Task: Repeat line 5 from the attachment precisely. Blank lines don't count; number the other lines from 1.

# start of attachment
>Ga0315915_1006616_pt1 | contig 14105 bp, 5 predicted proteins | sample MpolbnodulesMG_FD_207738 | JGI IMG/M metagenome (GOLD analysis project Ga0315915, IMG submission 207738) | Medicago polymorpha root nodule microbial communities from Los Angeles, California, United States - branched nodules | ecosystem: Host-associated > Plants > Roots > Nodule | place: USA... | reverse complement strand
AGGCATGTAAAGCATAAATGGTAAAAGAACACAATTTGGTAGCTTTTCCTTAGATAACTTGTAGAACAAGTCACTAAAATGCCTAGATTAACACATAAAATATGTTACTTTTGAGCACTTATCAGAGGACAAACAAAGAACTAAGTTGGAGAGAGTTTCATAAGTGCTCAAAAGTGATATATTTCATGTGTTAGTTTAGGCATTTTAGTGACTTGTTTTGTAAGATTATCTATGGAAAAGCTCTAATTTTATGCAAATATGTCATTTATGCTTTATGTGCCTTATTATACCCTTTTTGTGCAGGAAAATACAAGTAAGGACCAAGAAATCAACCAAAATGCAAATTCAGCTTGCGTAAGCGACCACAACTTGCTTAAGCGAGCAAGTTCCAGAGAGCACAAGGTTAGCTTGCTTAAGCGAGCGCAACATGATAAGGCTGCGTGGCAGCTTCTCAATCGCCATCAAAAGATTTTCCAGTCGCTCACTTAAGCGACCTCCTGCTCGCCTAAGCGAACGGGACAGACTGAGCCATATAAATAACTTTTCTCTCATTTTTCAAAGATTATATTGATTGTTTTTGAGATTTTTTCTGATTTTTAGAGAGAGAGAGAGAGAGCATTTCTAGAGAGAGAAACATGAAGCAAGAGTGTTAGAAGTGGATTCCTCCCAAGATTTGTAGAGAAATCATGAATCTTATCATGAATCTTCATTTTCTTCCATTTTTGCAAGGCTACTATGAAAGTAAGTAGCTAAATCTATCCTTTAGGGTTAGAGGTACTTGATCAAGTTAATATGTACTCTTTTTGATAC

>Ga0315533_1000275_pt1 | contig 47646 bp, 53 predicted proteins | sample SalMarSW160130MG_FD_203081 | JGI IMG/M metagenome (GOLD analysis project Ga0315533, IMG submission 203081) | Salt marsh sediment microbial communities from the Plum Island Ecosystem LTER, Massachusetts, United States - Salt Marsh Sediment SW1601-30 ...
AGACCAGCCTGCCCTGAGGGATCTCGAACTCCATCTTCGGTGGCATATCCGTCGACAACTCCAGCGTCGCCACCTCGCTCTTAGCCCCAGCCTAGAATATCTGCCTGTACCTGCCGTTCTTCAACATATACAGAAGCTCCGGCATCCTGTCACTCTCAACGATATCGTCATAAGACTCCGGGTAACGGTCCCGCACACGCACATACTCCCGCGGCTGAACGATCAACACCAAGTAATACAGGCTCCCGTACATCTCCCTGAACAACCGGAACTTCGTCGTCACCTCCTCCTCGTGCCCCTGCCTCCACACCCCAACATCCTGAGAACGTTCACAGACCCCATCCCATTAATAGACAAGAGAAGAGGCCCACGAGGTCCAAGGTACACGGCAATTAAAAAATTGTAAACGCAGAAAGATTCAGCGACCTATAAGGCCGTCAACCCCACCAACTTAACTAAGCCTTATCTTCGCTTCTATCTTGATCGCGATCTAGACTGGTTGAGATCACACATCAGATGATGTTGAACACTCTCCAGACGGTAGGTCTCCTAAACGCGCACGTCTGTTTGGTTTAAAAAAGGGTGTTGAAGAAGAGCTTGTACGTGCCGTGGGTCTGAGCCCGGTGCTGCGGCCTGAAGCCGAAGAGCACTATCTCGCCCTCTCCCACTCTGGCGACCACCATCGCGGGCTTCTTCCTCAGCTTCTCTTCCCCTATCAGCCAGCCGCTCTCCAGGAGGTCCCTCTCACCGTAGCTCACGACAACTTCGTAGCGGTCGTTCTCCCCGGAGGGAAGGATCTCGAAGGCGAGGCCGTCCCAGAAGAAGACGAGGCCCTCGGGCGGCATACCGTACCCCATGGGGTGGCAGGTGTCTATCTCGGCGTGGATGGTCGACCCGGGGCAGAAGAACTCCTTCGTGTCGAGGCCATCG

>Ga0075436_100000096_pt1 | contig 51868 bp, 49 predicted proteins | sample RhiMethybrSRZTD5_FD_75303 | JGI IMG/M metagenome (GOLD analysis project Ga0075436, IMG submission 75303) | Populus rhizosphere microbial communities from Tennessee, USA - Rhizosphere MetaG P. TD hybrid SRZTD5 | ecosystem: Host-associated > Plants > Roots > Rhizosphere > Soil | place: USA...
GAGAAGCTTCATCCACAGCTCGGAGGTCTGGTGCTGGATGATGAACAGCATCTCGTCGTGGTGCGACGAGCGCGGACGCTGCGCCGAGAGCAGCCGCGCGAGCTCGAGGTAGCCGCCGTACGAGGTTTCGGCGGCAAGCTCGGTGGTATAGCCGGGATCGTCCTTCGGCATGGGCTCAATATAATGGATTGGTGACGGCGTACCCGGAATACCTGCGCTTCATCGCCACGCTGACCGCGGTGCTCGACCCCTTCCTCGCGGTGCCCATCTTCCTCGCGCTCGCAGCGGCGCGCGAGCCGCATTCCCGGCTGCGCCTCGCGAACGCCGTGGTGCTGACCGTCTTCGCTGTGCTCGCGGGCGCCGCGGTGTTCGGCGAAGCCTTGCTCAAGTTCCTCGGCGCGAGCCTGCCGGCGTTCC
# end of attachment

>Ga0075436_100000096_pt1 | contig 51868 bp, 49 predicted proteins | sample RhiMethybrSRZTD5_FD_75303 | JGI IMG/M metagenome (GOLD analysis project Ga0075436, IMG submission 75303) | Populus rhizosphere microbial communities from Tennessee, USA - Rhizosphere MetaG P. TD hybrid SRZTD5 | ecosystem: Host-associated > Plants > Roots > Rhizosphere > Soil | place: USA...